Jesus Christ is the face of the Father’s mercy…in the gospel of John we hear his unique account of the washing of the feet. This act expresses the mercy of Christ in a simple yet profound way: God Himself descends in a meaningful gesture, one that Peter did not immediately understand and perhaps we, too, are struggling to understand because it is beyond our comprehension. The Master became a servant!
Can you imagine Jesus kneeling before you? I know I struggle with it but yet through this gesture Jesus makes visible the infinite mercy of God, a love that knows no limit and is not afraid to look and tend to the dirty areas of our lives that needs washing. If God cares so much about washing our feet, think how much more he wants to cleanse our hearts and minds!
To wash the feet of our brothers is a difficult act to perform, it requires humility. It is to accept bending down to our brothers and sisters in their suffering, distress, isolation, exile and needs. It requires us to look at the other who is waiting for us and in much need of us. Living and sharing the love of God has a cost: the Cross. There is no love without sacrifice, without the gift of self.
Sisters and brothers: these three gestures of mercy - the institution of the Eucharist, the institution of the priesthood and the Washing of the Feet, are embodied tonight, in all believers. In this Year of Mercy, let us draw nearer to God who knocks at the door of our hearts (Rev 3:20). We receive the forgiveness of God and in turn become instruments of this Mercy, obedient in this also to Christ who says to us: “As I have done for you, you should also do” (Jn 13:15):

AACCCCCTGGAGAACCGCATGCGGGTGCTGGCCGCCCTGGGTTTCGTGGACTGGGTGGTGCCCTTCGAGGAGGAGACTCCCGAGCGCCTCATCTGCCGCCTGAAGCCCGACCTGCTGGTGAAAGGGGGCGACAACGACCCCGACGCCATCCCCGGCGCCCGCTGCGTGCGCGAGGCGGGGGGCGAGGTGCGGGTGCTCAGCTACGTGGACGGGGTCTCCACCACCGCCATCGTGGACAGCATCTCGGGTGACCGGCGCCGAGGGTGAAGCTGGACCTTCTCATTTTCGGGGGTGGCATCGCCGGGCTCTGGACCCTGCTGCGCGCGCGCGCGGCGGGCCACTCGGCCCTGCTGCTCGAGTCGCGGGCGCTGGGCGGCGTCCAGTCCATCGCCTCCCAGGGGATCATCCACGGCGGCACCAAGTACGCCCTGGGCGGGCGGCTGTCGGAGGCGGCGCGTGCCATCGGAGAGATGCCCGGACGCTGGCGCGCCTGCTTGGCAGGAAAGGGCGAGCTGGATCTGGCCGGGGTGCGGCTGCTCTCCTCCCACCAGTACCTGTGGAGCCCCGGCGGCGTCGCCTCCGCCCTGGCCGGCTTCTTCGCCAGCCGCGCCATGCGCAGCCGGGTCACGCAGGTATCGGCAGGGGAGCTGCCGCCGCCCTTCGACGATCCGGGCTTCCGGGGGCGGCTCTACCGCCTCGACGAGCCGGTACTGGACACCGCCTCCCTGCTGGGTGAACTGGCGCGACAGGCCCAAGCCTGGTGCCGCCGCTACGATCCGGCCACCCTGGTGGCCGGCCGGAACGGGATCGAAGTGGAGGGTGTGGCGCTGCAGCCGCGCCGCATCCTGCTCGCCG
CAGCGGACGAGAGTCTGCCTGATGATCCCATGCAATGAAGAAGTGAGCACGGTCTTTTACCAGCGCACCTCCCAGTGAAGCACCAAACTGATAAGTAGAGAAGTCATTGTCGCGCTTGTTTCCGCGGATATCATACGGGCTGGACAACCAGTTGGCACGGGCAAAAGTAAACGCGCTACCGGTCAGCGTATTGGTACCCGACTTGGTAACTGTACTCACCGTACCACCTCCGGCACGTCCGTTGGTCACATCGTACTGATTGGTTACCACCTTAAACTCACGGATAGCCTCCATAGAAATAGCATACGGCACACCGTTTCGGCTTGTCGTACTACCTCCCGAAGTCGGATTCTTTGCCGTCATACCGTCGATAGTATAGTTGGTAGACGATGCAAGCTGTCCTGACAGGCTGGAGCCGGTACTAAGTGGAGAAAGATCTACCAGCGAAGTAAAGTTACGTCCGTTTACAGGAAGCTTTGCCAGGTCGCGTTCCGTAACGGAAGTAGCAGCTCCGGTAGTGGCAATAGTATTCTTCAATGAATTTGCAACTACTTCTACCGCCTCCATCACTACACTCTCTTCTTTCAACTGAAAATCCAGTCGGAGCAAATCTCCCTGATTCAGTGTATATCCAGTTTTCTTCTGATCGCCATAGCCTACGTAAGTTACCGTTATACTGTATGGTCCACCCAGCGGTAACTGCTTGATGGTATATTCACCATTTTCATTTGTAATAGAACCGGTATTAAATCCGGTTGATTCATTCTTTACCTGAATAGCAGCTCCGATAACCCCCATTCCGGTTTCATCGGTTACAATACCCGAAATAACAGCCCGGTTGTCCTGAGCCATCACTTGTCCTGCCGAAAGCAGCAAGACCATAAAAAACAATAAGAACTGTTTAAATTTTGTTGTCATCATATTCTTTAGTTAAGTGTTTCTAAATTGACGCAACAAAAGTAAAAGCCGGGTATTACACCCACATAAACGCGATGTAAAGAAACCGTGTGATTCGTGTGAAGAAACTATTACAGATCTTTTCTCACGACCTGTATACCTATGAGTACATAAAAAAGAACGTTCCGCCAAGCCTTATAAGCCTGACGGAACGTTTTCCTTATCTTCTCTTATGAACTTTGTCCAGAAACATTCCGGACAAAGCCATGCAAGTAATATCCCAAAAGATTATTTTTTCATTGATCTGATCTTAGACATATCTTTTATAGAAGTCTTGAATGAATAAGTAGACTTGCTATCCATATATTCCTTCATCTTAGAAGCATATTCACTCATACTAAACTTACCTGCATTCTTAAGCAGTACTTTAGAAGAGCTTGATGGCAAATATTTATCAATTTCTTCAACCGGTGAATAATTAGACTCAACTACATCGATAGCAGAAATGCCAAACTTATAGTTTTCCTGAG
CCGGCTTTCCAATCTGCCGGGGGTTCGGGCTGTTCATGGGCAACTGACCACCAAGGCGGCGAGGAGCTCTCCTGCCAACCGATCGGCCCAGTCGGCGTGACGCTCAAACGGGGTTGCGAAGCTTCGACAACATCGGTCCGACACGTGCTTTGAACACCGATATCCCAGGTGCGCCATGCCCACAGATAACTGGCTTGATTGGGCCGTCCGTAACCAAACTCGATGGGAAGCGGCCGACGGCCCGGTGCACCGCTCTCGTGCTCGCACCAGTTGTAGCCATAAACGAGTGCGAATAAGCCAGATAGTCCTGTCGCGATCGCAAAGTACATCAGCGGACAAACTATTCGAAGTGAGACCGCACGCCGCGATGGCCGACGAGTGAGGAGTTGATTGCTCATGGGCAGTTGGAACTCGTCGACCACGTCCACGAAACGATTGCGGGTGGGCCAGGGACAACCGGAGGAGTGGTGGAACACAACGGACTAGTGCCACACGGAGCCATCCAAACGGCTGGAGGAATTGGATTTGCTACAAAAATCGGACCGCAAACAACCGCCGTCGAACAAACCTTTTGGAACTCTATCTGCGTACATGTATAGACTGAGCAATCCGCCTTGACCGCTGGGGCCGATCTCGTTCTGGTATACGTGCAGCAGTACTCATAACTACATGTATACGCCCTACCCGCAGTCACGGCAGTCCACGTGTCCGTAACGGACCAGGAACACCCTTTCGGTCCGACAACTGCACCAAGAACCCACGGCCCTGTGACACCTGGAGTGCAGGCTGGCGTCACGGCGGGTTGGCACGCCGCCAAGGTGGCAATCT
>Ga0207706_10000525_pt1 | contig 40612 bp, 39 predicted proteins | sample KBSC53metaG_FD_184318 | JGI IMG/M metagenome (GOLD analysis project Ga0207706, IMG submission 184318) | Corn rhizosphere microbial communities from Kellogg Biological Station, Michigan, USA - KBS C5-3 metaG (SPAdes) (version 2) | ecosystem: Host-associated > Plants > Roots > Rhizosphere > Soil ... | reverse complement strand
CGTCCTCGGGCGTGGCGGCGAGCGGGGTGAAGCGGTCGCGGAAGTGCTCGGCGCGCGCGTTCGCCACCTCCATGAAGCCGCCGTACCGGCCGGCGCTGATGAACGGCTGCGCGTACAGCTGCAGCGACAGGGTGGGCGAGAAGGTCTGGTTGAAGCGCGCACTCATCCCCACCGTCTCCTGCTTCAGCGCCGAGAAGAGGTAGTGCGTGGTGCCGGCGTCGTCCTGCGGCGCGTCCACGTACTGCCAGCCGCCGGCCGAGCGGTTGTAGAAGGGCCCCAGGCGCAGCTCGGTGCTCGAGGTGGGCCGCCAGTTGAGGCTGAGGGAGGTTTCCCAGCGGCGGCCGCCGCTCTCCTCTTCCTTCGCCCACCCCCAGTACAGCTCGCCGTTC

As we participate in the Sacred Triduum, let us enter into the Easter season by continuing to reflect on the words of Pope Francis on the Year of Mercy:
1. Jesus Christ is the face of the Father’s mercy… We need constantly to contemplate the mystery of mercy. It is a wellspring of joy, serenity, and peace. Our salvation depends on it. Mercy: the word reveals the very mystery of the Most Holy Trinity. Mercy: the ultimate and supreme act by which God comes to meet us. Mercy: the fundamental law that dwells in the heart of every person who looks sincerely into the eyes of his brothers and sisters on the path of life. Mercy: the bridge that connects God and man, opening our hearts to the hope of being loved forever despite our sinfulness. (misericordiae vultus 1-3)
In the name of the Father, and of the Son, and of the Holy Spirit. Amen
Hi, welcome to my weekly blog. I'm deacon Michel and I love blogging and the healthy exchange of constructive ideas. Now my mind has been known to wander on a million different things all at once so don't be surprised at what you find here. I often scratch my head and go 'Huh?' at my own thoughts. Feel free to leave a comment and share your thoughts with me.
This blog reflects MY ongoing Christian journey: insights gained through the Holy Spirit, my experiences, my studies, my relationships. The content of this website is solely that of Deacon Michel du Chaussee, and does not represent the Archdiocese of Miami or any other entity of the Roman Catholic Church in any official capacity. Needless to say, I hope that none of my writings are contrary to the doctrines of faith and morals that are reflected in Sacred Tradition or as taught and guarded by the Magisterium of the Church or to the truths of God as revealed in the Holy Scriptures.
For I take seriously what a very wise man has often said to me:
"Ordination is not license for private practice" - Msgr. A. Andersen